• Have your air conditioner serviced – Regular air conditioner maintenance along with clean air filters help ensure efficient operation of your cooling system.
  • Insulate and seal leaks around your home – Adding insulation, installing storm windows and doors, and sealing cracks and air leaks can help you stay cooler and use less energy.
  • Install or repair ceiling fans in high-trafficked rooms – Use ceiling fans to circulate the air, keeping the room and you cooler.
  • Protect windows to reduce heat buildup – Smart landscaping and exterior window coverings are just two ways that you can better protect windows and reduce the impact of heat buildup in your home.

In addition, Met-Ed advises customers to improve energy efficiency and lower cooling costs by implementing the following measures:

  • Close window drapes or blinds during sunny weather to prevent direct radiant heating from impacting temperatures inside.
  • Check air conditioner and furnace fan filters. Clogged filters waste energy and money by forcing HVAC systems to work harder than needed.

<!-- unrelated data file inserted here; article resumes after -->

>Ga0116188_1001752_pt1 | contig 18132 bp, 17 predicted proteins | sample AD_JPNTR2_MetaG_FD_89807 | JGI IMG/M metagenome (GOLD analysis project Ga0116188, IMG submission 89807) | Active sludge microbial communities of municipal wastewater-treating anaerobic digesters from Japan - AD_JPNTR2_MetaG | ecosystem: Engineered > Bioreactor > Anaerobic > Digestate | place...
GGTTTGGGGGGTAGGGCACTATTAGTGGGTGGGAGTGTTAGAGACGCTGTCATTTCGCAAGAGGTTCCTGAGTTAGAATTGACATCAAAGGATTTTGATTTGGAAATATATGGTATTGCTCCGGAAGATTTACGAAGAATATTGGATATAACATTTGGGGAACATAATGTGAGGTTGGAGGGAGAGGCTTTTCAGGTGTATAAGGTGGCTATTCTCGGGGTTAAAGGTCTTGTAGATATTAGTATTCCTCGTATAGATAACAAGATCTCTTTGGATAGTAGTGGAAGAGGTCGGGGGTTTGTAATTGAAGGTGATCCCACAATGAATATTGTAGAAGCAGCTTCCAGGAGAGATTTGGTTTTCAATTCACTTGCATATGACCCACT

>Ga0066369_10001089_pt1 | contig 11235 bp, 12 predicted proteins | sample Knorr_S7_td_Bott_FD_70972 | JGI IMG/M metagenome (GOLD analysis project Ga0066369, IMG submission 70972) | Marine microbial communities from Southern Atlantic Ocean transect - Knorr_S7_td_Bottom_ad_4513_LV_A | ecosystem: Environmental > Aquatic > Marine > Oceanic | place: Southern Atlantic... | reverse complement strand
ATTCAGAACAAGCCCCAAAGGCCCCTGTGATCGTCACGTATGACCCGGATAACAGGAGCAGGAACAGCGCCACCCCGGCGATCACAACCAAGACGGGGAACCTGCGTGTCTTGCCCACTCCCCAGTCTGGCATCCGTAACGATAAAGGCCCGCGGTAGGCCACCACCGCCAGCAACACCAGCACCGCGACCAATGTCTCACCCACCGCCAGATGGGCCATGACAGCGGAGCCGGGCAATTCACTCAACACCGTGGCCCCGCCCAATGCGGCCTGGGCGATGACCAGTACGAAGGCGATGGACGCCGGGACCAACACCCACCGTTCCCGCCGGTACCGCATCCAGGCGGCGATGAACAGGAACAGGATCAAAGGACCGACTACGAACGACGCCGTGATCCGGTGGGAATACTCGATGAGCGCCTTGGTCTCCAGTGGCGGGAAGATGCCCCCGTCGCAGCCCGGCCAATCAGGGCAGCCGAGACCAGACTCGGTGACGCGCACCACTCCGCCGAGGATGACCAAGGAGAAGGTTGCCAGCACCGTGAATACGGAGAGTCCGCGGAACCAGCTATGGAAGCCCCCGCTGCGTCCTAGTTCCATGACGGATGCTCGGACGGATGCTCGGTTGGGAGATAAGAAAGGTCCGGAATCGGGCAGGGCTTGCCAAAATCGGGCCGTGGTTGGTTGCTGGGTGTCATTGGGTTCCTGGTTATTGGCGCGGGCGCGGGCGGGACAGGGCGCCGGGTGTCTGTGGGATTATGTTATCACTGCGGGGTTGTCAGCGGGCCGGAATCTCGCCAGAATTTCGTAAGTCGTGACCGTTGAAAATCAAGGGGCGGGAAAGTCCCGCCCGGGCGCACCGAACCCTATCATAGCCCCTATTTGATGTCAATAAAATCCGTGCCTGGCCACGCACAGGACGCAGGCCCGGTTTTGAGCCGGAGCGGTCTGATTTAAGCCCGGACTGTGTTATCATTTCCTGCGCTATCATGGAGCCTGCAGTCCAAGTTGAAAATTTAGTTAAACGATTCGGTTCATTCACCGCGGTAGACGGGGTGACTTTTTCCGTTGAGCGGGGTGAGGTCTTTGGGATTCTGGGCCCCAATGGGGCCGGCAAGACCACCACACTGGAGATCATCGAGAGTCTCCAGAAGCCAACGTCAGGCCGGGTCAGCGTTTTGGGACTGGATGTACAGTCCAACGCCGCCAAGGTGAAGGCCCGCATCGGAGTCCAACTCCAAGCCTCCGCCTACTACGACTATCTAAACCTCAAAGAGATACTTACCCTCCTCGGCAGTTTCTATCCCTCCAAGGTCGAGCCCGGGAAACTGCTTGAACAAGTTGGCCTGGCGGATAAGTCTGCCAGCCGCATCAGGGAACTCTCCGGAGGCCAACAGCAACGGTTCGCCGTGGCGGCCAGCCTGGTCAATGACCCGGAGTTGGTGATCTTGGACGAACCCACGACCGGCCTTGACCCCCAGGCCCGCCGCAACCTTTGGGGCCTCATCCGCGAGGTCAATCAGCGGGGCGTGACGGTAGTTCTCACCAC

• Avoid using heat-producing appliances during the hottest hours of the day. The less heat produced at home, the less work the air conditioner will do.

During cold winter months, Met-Ed offers the following tips for helping customers use electricity wisely:

  • Turn your thermostat down. Reducing your setting by just one degree can lower heating bills 3%. Dress for the weather. Wearing an extra layer or wrapping up in a blanket while you’re relaxing can help you feel more comfortable without turning up the thermostat.
  • Close the fireplace damper when it is not in use to keep cold air out.
  • Close the drapes at night. During the day, only open those that receive direct sunlight.
  • Turn off lights when you aren’t using them, and use a timer for outdoor lighting.
  • Change furnace filters regularly to ensure your heating system is working efficiently.
  • Keep registers for supply or return air free of obstructions like curtains or furniture.
  • Seal any leaks with caulk or weather stripping to prevent cold air from sneaking into your home.
  • Wrap exposed pipes and water heaters that are in unconditioned spaces.
  • Make sure your home is properly insulated. If you have less than 6 inches of insulation, you’ll benefit by adding more.
  • Locate your thermostat on an inside wall and away from windows and doors. Cold drafts can cause the thermostat to keep the system running unnecessarily.